Mauritian cuisine, or what to eat on a paradise beach?

Mauritian cuisine, or what to eat on a paradise beach?

"Oh guacamole," I was happy to see the green paste. I scooped up a full spoonful and popped it in my mouth. The next ten minutes were one of the worst of my life. In Mauritius, the ubiquitous green paste is not shredded avocado. Its composition is green chili peppers blended whole - mixed with garlic, vegetable oil, seasoned with salt and lemon "to taste". Fire.

Mauritian national cuisine was undoubtedly influenced by the colonizers. First on this African island near Madagascar came the Dutch, and then the Portuguese. They made history by eating all the dodo birds and melting all the turtles into oil. Then the French and the British ruled the area. The combination of African, Indian and French cuisine gave rise to Creole flavors. And to the British, the island owes the importation of workers from India, who brought their food customs with them. For the average tourist, local flavors are most similar to Indian cuisine.

We began our adventure with local food with pancakes purchased from a portable cart. Returning from a visit to La Vanilla Nature Park, where the turtle population is being restored, we felt hungry. Right on cue, a battered white cart appeared on the left side of the car (traffic in Mauritius is like in Britain). Under a large umbrella protecting it from the sun, and that day more from the heavy rain, was a petite Indian woman. Communicating in broken French we managed to buy a Dholl Puri. As I read later, these pancakes are prepared with the addition of ground yellow peas. Various sauces (including red bean curry) are put inside. The dish is vegetarian. And at the end, the vendor asked the question "pimente? That is, spicy? If you opt for the spicy option, it is topped with red chili paste before wrapping the edges of the pancake. It is eaten with paper and the cost is 2 zł.

Dholl Puri is the most popular street food in the country

We bought two more pieces of Gateaux Piments from the same cart. These falafel-like balls are made from long-soaked yellow peas (the seeds are soaked for a minimum of 12, and preferably 24 hours). They are then blended to a smooth paste and chives, coriander, salt and the ubiquitous chili are added. The whole thing is mixed and formed into small balls, which are then dropped into hot oil. Gateaux Piments is a popular breakfast dish. Local people eat it in a baguette greased with butter and drink tea.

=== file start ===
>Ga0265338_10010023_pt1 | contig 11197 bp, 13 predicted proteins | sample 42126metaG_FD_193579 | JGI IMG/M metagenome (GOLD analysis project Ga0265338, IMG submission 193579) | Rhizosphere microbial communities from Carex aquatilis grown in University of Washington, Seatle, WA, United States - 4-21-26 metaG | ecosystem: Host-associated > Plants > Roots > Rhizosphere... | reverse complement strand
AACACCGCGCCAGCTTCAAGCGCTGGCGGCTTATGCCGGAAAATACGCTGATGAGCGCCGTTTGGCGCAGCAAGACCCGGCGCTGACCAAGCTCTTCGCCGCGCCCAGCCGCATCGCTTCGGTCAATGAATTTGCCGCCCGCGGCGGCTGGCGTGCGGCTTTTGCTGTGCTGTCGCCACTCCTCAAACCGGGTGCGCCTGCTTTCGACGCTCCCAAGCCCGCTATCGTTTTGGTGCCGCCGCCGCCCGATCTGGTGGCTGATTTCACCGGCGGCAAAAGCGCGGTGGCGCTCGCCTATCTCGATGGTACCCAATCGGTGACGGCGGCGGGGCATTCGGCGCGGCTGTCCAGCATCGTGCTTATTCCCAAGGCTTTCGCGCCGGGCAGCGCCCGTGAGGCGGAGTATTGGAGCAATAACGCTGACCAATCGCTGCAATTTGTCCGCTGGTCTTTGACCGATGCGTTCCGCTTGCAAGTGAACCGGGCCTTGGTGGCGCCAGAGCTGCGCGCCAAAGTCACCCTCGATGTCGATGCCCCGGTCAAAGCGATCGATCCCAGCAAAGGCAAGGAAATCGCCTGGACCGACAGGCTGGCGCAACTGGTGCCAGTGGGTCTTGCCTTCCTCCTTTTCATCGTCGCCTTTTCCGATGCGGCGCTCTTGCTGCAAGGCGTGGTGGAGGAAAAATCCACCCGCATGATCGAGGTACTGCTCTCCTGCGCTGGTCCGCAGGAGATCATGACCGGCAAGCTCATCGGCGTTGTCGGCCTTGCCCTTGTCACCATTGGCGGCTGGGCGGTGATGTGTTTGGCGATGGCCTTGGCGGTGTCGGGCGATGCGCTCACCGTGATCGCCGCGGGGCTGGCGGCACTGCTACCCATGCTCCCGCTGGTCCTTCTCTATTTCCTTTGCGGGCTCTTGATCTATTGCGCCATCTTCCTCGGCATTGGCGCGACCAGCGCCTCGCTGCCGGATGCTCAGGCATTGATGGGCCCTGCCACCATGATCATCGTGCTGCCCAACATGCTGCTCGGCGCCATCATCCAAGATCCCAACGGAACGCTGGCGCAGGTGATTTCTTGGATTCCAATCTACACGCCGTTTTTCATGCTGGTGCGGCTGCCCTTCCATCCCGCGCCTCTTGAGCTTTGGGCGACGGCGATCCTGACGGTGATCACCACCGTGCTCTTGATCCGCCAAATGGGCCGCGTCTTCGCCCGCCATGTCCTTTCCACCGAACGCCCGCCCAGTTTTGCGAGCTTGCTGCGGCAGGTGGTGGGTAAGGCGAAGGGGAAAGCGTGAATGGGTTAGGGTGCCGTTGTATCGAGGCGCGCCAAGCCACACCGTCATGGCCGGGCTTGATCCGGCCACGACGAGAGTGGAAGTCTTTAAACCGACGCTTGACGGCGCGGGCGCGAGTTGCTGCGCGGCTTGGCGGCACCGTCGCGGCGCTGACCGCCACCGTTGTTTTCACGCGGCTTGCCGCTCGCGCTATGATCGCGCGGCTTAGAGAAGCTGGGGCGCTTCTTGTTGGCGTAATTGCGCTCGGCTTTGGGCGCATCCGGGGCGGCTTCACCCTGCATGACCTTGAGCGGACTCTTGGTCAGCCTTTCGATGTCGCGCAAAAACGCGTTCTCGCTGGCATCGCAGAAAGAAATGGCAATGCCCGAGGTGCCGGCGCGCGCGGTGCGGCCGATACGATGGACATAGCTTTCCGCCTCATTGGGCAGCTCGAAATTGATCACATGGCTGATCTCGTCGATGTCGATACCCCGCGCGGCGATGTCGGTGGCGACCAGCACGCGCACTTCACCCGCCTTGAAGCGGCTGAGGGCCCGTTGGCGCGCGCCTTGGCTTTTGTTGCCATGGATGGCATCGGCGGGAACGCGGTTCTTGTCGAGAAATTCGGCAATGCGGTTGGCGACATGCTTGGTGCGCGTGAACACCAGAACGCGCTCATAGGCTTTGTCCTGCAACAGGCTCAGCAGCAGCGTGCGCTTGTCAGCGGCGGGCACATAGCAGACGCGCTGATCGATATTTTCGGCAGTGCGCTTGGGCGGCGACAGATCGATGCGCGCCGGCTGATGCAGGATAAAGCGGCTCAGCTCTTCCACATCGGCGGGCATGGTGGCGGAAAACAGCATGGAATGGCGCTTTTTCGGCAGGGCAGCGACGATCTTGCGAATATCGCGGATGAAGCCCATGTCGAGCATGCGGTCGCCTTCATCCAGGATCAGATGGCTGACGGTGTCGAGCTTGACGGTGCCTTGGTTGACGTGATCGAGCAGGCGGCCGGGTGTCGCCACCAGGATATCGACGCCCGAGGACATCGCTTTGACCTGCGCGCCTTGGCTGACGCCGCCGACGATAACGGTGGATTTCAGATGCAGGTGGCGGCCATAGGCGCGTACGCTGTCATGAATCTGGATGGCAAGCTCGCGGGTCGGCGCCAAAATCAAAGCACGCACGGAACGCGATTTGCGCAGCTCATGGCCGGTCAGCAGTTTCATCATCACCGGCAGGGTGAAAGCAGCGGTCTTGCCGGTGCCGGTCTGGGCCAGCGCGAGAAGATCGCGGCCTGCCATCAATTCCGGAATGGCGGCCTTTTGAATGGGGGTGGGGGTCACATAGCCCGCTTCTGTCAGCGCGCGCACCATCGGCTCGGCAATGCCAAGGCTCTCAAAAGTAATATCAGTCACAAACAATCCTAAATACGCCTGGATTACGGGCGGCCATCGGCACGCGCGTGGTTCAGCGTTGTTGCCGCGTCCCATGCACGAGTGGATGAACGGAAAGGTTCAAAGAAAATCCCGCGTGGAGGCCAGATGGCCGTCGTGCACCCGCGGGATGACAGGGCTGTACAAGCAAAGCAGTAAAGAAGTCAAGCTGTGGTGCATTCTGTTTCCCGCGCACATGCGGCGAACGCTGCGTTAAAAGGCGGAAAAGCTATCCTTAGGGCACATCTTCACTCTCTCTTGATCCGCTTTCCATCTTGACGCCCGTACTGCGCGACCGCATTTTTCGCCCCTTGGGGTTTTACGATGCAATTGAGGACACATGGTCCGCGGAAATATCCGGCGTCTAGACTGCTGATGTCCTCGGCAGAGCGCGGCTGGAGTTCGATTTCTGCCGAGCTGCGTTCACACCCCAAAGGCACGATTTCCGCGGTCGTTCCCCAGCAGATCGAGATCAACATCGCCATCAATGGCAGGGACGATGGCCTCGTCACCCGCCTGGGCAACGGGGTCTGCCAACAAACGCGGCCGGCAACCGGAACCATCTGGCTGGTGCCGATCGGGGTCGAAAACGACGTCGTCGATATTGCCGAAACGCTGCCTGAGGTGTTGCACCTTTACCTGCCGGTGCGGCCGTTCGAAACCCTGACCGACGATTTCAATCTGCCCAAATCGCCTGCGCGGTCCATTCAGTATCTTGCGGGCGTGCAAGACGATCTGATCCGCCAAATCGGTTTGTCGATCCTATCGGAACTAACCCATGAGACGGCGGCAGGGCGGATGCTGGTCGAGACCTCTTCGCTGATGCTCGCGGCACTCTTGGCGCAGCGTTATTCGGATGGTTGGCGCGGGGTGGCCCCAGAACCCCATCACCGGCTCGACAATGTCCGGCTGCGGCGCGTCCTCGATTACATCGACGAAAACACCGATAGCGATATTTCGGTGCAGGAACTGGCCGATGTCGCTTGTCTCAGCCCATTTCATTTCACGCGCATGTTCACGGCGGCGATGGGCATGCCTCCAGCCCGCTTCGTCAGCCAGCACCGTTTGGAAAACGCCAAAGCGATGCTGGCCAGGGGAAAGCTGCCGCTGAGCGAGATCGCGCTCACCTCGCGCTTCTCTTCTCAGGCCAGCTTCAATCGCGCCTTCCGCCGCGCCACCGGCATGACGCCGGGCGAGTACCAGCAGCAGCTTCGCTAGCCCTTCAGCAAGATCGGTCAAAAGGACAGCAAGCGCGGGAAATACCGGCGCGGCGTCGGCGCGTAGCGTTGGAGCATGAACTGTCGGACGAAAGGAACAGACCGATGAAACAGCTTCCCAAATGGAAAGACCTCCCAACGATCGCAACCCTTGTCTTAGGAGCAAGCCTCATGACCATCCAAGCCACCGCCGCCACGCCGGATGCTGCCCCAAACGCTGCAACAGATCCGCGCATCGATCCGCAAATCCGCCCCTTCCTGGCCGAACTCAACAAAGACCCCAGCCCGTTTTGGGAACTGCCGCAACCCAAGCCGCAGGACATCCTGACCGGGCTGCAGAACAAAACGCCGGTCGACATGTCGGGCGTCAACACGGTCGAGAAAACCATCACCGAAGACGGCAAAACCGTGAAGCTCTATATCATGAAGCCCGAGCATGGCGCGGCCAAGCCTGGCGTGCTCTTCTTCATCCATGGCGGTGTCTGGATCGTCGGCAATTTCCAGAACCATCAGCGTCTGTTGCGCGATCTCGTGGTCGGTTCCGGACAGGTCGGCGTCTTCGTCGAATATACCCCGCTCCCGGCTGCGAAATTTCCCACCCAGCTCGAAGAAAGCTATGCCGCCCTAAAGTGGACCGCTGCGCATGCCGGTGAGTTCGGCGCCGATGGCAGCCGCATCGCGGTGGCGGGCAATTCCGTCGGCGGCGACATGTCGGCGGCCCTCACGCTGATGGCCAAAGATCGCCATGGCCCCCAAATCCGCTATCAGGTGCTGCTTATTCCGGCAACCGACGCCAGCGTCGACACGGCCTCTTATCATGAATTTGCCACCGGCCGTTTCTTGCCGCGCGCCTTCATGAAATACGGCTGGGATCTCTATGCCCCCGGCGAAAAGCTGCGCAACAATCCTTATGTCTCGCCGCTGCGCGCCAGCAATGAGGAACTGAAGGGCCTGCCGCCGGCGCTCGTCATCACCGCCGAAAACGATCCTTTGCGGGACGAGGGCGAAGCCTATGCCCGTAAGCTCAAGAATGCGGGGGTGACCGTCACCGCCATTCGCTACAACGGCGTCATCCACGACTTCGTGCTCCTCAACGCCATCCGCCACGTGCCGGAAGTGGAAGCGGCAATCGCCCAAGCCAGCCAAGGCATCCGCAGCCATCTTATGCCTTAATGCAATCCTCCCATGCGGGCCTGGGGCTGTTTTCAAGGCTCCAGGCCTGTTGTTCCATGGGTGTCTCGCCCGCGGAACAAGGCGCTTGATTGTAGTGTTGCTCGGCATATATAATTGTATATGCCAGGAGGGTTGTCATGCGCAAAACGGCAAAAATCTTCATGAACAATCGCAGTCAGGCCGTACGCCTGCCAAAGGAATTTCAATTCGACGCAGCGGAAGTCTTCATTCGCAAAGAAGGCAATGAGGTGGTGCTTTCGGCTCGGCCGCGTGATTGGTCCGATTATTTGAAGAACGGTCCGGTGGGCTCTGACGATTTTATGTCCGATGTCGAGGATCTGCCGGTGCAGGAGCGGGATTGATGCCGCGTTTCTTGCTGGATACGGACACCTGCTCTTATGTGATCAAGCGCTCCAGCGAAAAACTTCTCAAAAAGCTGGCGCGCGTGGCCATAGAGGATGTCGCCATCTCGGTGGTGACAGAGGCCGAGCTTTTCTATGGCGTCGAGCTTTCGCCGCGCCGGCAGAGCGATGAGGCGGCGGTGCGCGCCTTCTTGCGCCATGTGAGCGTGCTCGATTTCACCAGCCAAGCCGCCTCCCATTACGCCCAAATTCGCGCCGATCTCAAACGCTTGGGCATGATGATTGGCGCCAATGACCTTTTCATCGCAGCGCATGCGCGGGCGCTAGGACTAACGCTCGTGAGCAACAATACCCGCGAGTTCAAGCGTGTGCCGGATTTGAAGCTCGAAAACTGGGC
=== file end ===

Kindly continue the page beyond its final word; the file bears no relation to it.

Experimenting further we also purchased one Chana Puri. These are small yeast balls, deep-fried with a chickpea filling. The vendor tears the ball open a bit and pours hot sauce inside. Yummy.

After tasting all the snacks from the first cart, we headed across the street to see what the competition was selling. An identical cart and identical, at first glance, older Indian woman offered us fried chicken and soup.

Here a more exclusive version with a place to sit. On the table a bowl with "pimente", which you can help yourself. Coca-Cola was drunk just in case. Chicken turned out to be an invention very similar to American fast-food. The worst choice of that day was undoubtedly the soup. It was made of lentils, but had a strange sticky consistency.

Playing on the beach several times we came across food trucks selling "noodles", which are fried rice noodles also popular in Poland. This is undoubtedly the Asian influence on the island's cuisine. For about 10 PLN you can buy a plate of noodles with chicken, shrimp, meat, egg and vegetables. Note, as most of the island are followers of Hinduism and Islam, the meat is usually mutton. We did not once come across beef or pork.

Beer is very popular in tourist destinations. You can drink it on the beach, but the limit for the driver is zero per mille.

Mauritius is famous for its sugar cane cultivation and this is where the famous Dark Muscovado, or dark cane sugar, comes from. Another export of the island is tea. Visiting a plantation like Bois Cheri, combined with tasting local tea, is a good idea for a cloudy day. In the company's store you can buy tea (prices are higher than in a regular supermarket though) and local rum.

In the beautiful, hot weather you will want to drink. Be sure to replenish your body with water. At every traffic jam you can buy fresh juice, coconuts with a straw, or sugar cane juice. At the market there are also stalls selling cold water with lemon, pomegranate juice, or vanilla. The cost of a plastic cup is about 1zł. As we are already at the market, in the capital of the country - Port Louis, but also in any other city, you can buy fresh fruit. The following deserve attention: mangoes, pineapples (much sweeter than those available in our country), passion fruit and lychees. And those less known: longan - similar to lychee, with a stone inside, before eating it you have to peel the skin; graviola, whose taste is comparable to lychee and mango combined, is famous for its healing properties; Samarangi capetka in appearance resembling a pear, in taste a little crispy apple.

In addition to fruit, it is also worth stocking up on spices and burning peppers. You can buy such already dried and packed or fresh by weight. All of them burn mercilessly. And immediately the winter in Poland takes on a life of its own.

Teresa Grzywocz

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